MLMs The True Story of How LuLaRoe Started

The highly controversial LuLaRoe multi-level marketing company clothing company started in 2012, but the roots of the company date back to 1988 when DeAnne Stidham was a mom on a budget looking for fashionable clothes for her little girls.

DeAnne is now the president of LuLaRoe and her husband Mark Stidham is the CEO of the large company that has been sued dozens of times over potentially predatory practices. The couple sat down for an interview for what became the documentary LuLaRich, which is currently streaming on Amazon Prime. During the interview, they told the story about how LuLaRoe came to be what it is today.

Before LuLaRoe

Back in 1988, DeAnne’s business sense perked up when she found a guy at a swap meet selling dresses that her girls would love at a fraction of the cost of department stores. DeAnne also realized that other moms she knew would love these dresses for their children, so she started hosting selling parties.

DeAnne was on a mission to make this business grow for her. She would book up to 15 parties a week in three different states (Arizona, Utah, and Nevada.)

She even learned to sew herself, and added her own handmade maxi dresses to her selling parties. DeAnne was able to make a good living for over two decades selling clothes in these parties within a traditional business structure that was not an MLM or pyramid scheme.

At the time Mark would often drive to L.A. to pick up more fabric and patterns for DeAnne. During this time the idea of limited patterns, which is a huge part of the LuLaRoe hype, became a part of the allure of what DeAnne was doing. She would sell out of certain patterns of skirts because customers feared they would not be available again.

The beginning of LuLaRoe

In 2012 that all changed when another woman wanted to sell some of her skirts. They figured out a price to sell to this woman so they could make a profit, and she could sell them and make a profit herself. This was DeAnne’s first downline, and Lularoe LLC was founded soon after.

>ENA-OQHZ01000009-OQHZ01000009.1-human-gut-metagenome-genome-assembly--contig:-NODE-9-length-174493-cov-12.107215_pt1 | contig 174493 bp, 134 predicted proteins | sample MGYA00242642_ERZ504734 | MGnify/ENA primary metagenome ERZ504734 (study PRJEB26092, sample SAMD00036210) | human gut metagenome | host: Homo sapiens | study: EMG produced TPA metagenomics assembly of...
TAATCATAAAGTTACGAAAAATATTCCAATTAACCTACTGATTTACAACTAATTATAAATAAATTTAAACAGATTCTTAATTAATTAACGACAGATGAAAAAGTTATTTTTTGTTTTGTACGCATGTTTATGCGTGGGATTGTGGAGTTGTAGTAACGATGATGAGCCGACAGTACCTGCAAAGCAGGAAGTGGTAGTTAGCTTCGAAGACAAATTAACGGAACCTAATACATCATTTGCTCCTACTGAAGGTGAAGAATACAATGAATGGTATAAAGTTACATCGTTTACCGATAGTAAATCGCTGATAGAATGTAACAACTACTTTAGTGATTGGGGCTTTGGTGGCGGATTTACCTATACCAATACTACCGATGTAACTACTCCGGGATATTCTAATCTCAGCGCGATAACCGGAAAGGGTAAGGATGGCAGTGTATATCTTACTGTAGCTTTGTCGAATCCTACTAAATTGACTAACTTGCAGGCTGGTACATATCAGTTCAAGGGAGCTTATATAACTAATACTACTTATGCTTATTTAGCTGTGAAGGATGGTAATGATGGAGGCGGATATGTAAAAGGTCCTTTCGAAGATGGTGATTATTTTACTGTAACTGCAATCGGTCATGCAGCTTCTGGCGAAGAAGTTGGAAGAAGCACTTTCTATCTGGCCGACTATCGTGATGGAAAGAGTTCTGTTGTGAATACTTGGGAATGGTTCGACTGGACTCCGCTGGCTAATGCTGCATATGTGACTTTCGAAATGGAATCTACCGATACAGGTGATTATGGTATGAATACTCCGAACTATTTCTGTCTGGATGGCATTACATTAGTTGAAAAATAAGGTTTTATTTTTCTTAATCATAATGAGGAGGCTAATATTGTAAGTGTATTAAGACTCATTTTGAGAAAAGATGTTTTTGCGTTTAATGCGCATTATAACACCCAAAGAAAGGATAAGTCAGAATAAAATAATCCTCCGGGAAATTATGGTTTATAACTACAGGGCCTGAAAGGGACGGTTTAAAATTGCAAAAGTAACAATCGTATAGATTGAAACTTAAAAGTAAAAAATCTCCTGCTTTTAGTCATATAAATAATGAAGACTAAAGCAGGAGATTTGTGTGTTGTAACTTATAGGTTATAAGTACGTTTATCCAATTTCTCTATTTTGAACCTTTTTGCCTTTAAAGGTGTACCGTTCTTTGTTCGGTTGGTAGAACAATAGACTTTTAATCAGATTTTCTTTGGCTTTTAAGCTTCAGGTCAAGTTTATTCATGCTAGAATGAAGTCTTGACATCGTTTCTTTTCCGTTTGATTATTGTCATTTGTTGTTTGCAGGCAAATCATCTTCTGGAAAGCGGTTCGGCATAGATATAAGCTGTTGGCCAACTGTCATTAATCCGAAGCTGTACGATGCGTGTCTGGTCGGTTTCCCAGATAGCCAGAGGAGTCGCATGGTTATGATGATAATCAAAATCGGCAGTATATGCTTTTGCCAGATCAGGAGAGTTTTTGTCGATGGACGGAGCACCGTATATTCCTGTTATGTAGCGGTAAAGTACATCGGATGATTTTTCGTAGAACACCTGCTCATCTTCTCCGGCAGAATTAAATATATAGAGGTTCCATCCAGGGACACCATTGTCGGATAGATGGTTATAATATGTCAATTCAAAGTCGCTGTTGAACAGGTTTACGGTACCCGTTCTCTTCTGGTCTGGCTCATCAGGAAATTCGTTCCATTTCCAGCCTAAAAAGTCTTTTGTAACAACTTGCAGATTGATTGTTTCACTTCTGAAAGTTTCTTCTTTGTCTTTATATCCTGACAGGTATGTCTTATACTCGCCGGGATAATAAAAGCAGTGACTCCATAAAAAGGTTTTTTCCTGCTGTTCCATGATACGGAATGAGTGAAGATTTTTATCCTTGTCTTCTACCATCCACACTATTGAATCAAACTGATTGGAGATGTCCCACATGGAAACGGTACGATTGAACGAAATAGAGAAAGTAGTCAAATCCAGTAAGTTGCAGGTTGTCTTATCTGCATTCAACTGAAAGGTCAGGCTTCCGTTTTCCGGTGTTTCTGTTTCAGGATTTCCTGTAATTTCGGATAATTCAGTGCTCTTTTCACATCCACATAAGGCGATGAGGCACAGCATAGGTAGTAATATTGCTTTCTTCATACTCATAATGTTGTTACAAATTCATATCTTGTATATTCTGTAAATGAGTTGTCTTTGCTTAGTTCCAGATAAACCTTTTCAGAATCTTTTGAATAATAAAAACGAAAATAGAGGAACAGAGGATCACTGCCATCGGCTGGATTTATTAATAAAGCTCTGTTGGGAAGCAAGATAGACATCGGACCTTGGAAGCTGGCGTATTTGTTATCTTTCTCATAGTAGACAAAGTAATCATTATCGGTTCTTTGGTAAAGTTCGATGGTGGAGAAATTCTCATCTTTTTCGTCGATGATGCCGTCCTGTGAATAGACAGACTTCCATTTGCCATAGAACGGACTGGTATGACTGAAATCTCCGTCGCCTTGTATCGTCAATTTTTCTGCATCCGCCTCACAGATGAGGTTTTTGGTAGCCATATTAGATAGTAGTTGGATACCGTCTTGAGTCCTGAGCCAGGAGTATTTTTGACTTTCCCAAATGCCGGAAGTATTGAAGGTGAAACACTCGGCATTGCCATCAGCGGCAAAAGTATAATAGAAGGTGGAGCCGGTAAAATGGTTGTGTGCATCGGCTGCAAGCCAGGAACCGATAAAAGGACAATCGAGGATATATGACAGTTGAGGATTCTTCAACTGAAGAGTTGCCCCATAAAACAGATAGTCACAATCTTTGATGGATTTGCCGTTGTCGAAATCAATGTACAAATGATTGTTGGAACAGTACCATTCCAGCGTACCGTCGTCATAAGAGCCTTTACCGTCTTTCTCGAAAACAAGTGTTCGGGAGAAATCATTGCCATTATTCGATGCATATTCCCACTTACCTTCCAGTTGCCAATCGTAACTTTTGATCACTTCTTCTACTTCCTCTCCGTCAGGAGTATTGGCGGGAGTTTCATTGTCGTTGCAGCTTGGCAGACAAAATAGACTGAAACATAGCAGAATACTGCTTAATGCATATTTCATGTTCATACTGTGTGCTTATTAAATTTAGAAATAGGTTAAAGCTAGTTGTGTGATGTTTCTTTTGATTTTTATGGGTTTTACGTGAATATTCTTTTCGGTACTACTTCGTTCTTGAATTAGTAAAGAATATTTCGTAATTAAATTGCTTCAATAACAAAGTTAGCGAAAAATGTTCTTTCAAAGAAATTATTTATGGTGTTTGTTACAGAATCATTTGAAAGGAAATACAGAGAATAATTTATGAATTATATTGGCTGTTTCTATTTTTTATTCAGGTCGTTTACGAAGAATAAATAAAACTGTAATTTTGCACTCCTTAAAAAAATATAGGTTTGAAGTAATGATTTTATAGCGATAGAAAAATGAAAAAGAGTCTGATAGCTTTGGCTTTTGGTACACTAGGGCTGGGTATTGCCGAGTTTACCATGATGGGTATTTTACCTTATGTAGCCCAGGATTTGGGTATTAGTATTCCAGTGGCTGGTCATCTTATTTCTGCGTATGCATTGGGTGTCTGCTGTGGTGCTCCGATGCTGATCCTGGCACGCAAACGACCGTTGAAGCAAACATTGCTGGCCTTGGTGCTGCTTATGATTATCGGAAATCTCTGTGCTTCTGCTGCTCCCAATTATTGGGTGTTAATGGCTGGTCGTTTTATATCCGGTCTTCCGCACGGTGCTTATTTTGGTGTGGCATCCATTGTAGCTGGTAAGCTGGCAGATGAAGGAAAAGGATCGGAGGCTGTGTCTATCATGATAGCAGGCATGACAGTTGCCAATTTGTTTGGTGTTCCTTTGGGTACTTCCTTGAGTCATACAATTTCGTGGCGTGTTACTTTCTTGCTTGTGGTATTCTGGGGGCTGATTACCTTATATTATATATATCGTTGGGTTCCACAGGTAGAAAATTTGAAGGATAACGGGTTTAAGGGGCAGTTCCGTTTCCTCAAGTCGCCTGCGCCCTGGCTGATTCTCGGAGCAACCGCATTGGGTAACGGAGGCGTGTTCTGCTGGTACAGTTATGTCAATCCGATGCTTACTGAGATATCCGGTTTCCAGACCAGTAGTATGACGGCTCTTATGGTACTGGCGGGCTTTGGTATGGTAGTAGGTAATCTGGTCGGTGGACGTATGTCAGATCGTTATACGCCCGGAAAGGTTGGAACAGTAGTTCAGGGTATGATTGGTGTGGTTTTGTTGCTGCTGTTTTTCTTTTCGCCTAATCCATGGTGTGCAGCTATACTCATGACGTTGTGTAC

Ashleigh Lautaha (a.k.a. Ashleigh Rawson) she was one of the first retailers to join LuLaRoe. Under MLM (multi-level marketing) structures, the earlier someone comes on board, the more potential they have to actually make good money longterm.

She joined because she had seen people posting LuLaRoe maxi dresses on social media, but she couldn’t figure out how to just order them for herself. This is another hallmark of MLMs, you often have to find a real-life person to sell you a product, you cannot buy it from a website where all the inventory is available to everyone. As of 2021, the LuLaRoe website is set up in a way that you can see the current styles available, but you have to search through the inventory of retailers in order to make your purchase. The company did not operate like this at the beginning.

Ashleigh contacted DeAnne, who proposed to her a business opportunity. DeAnne even flew out to Washington to help DeAnne set up her new business. She even showed DeAnne how to fold the clothes. Ashleigh would host pop-up parties and had tubberware tubes full of maxi skirts. “The goal was always making money and making new contact,” Ashleigh says.

What Ashleigh was doing created such a buzz and hype that other people wanted to sell skirts too. This was was definitely encouraged. A big marketing phrase used at the company in the early stages implored potential retailers to “join the movement.”

Where did the name come from?

The name LuLaRoe comes from DeAnne and Mark Stidham’s three oldest grandchildren’s names: Lucy, Lola, and Monroe.

How dod MLMs work, and how are they different from other businesses

The business structure of LuLaRoe like many similar businesses operating today (like Avon, LeVel, HerbalLife, Young Living, Monat, Plexus and dozens more) behaves like what is commonly called a “pyramid scheme.” These types of businesses sell products, but the real goal of sellers recruited to sell these products is not to make money selling the products (like how a salesman, or an influencer might) but to develop a team underneath you who also look to add team-members who buy inventory and focus on recruits. This creates a business structure that is focused on selling a dream of entrepreneurship that is not sustainable for most of the people in the struction, instead of the focus being solely on the products themselves.

TThe sellers, or “retailers” as LuLaroe classifies them, end up being the main “customers” of the business. The larger LulaRoe business doed not track or incentivize based on what they sell, but on the inventory they buy, and the inventory those under them buy. whether or not they can make a profit from them reselling this product is immaterial to the company. People join these types of companies because they are attracted by the illusion of becoming entrepreneurs, but for the vast majority of people who sign up under these structures, they are the customers, not thriving business owners.

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